She raced from the tent and through the flea market to the street, flailing her arms wildly to hail a cab. 

With the plethora of groupies hanging around the Iceberg in catsuits since the advent of Catman’s new look, Selina decided a change of costume was in order—just temporarily—to distinguish the true Catwoman from silly little girls that wouldn’t know a bullwhip from a batarang.  She had tweaked her look several times over the years, but had always returned to the classic costume that suited both her looks and her style so beautifully.  The base garment, unfortunately, had always been a catsuit… except for once.  One particularly hot summer, on a whim, she had tried a skirted costume.  It was cooler, but she found the loose fabric cumbersome and switched back after a few months. 

She never thought about it again until years later, when she went away on a weekend with Batman and returned with Bruce Wayne.  Instead of parting where they’d met up at the little executive airstrip near Bristol, he turned to her with that dangerously handsome, unmasked face and said, “Why not come out to the house?”  He brought her down to the Batcave, showed her the nerve center, the gymnasium, the chem lab, the trophy room—and there, in amongst his giant penny, his dinosaur, and his two-story playing cards, was her old skirted costume displayed on a wiremesh dressmaker’s dummy.

“What did you call this area?” she had asked casually.

“The trophy room,” he answered—which was incredibly disconcerting still, hearing that deep sexy Bat-gravel from Bruce Wayne’s… incredible… unmasked… handsome… face.  Reowrl.

“Trophy,” she said.  “As in a prize of some kind, a token or memento of some victory?

“Something like that,” he said, as she felt a hand fall casually around the curve of her hip. It was mere days since they’d started sleeping together, and he still touched her a great deal.  Selina felt a husky purr welling in her throat and used it to drop her voice down to Catwoman’s silkiest tones.

“And what precisely do you consider a ‘victory’ from the eight weeks when I wore that?” she pointed playfully towards the costume. “When you managed to prevent my escaping with the Medici tiara?  No, got away with that, didn’t I.  Maybe the roman mosaics… nope, I got those too.  Oh, I know, it must have been the—” And that’s when he interrupted her with one of the more spectacularly vigorous kisses in the history of men and women rubbing their lips together.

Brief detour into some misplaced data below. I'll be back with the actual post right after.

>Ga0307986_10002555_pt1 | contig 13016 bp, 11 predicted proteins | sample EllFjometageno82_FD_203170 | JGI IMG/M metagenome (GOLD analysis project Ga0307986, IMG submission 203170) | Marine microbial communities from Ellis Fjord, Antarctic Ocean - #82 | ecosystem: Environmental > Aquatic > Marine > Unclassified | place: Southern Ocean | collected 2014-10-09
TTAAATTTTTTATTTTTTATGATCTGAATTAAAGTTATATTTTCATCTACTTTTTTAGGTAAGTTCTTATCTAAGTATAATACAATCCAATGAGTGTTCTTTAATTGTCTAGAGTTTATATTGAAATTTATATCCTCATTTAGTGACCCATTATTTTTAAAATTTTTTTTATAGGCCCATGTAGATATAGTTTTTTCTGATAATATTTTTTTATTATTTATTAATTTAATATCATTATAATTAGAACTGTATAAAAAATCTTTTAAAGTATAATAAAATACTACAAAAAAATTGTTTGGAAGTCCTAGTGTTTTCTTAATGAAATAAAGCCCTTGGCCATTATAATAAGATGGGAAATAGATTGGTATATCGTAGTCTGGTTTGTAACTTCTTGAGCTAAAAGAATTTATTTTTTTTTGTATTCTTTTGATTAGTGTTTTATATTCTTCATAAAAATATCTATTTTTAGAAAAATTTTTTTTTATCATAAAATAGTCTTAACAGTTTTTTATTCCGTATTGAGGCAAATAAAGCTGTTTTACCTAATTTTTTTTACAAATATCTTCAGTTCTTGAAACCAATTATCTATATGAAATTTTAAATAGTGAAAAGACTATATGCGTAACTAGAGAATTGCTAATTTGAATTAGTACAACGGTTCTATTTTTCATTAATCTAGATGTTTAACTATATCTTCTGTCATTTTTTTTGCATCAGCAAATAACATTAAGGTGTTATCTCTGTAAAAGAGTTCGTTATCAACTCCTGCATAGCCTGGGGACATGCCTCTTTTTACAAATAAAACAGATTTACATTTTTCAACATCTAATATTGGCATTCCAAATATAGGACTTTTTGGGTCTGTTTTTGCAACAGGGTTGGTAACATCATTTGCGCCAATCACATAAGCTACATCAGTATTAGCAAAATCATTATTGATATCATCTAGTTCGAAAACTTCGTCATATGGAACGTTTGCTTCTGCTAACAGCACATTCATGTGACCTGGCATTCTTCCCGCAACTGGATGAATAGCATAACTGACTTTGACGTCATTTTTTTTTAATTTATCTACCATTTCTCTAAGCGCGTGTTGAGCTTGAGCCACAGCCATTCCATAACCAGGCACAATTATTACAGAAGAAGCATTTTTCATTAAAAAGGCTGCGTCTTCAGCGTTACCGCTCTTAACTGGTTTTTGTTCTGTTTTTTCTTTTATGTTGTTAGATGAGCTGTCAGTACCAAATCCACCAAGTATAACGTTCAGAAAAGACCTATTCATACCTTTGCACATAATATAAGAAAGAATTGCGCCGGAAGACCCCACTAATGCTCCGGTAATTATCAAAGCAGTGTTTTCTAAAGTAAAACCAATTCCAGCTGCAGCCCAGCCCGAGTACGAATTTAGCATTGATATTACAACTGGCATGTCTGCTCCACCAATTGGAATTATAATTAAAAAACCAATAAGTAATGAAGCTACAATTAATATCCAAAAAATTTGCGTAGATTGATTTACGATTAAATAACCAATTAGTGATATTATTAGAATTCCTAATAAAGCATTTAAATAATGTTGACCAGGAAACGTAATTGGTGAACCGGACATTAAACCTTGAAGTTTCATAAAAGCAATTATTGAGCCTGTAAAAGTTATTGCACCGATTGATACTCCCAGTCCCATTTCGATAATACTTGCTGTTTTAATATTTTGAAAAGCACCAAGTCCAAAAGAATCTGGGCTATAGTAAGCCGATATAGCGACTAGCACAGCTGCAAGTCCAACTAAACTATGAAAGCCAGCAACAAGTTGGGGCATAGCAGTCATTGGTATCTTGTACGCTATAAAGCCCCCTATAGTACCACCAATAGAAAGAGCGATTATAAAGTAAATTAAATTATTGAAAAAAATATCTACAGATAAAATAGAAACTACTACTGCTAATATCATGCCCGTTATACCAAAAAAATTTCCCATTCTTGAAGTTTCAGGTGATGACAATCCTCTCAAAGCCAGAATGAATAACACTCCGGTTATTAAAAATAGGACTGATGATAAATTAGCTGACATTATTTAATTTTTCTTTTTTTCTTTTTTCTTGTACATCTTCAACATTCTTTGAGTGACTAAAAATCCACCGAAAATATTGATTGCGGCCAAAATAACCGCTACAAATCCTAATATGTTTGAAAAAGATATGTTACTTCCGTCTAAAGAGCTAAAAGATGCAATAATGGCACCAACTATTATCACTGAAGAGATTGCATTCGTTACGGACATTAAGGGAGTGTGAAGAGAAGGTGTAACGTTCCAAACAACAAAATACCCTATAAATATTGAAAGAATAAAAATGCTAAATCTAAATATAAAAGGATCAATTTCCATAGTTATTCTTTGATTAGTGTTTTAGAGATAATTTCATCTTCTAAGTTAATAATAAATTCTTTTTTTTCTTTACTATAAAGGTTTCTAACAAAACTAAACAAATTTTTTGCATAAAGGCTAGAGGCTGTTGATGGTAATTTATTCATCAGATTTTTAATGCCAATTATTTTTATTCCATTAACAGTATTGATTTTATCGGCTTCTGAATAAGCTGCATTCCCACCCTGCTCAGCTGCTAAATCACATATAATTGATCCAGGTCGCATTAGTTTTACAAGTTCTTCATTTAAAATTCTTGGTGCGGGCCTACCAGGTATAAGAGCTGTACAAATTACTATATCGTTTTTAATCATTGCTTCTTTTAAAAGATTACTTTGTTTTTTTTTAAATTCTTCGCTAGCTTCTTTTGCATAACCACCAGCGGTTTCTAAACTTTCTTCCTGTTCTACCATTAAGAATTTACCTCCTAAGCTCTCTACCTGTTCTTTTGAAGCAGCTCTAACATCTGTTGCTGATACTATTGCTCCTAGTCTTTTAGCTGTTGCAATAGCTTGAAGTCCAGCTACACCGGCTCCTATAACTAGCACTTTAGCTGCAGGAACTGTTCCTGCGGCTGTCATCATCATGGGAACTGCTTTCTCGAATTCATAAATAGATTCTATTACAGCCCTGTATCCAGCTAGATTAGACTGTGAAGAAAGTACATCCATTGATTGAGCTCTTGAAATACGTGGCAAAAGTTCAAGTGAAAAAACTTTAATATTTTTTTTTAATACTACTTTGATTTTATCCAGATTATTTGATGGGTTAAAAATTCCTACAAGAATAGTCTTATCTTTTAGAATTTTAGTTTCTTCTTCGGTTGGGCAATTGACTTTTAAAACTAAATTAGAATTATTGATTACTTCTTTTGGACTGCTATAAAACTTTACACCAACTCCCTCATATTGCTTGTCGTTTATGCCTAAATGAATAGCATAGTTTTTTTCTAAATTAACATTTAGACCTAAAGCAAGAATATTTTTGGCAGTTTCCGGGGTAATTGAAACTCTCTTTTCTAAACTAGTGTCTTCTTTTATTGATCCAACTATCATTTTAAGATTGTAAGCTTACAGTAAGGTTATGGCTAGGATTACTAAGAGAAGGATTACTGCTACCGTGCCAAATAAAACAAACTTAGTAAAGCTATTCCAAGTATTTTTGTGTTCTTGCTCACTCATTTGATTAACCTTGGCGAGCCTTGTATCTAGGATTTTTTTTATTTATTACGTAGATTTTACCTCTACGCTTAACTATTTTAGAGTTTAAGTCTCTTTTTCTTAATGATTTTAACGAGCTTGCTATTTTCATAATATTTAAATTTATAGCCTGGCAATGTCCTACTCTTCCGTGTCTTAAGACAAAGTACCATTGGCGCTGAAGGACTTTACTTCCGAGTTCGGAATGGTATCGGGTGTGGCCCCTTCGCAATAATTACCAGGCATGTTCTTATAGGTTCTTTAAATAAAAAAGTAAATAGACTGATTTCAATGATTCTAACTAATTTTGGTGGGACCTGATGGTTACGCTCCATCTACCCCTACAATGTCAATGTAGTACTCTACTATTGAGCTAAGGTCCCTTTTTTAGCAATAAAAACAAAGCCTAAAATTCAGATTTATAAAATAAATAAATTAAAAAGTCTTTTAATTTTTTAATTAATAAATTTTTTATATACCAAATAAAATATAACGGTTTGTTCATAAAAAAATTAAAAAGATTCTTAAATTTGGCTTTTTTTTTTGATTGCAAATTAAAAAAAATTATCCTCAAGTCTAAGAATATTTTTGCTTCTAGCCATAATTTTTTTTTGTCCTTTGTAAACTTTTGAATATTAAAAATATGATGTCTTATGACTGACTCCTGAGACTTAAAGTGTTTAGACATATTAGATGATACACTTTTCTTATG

“I got to see your legs,” he graveled finally, his mouth still pressed against hers.

“Well,” she breathed, reeling, “I guess it can stay then.”

It was never mentioned again, but now Selina was decided: that was the costume Catwoman would wear on tonight’s prowl, the costume he’d claimed so arrogantly for his trophy room. 

She got as far as the cave, torn between anger at the presumption—his placing her costume among his trophies—and a nostalgic thrill at the memory of that first visit to the Batcave, the heat of those early weeks together, finally tasting the forbidden, impossible—Ungh! She’d run right into him, coming out of the costume vault just as she was heading into the trophy room. 

“Hey, Stud,” she purred automatically. 

“Need something?” he asked.

“Already in verbal minimalist mode, I see.  No, I don’t need anything.”

He grunted and went on his way… to the workstation, she noted.  She watched for a moment as he pulled up the At-Large list, then she continued into the trophy room and took down her old costume.  She’d expected the anger to spike when she touched it—Catwoman in his trophy room and Selina living in his house, like he had won and she was the spoils of his victory…  But in her mind’s eye, she kept seeing him there at the workstation.  The workstation meant the logs.  The logs were how he realized his mind had been tampered with once before. 

She returned to the main chamber of the cave and saw Bruce had pulled up the holographic map of the city and was using the At-Large list to map out the night’s patrol route… 

Bruce had.

He was in costume, in the cave.  He was entirely in Bat mode—he was mapping out his patrol route, for Bast’s sake, it didn’t get much more Batman than that—but the man she saw standing there was Bruce.

She walked up quietly behind him and glanced over the route he was planning. 

“How’s it… going… last few nights?” she asked softly.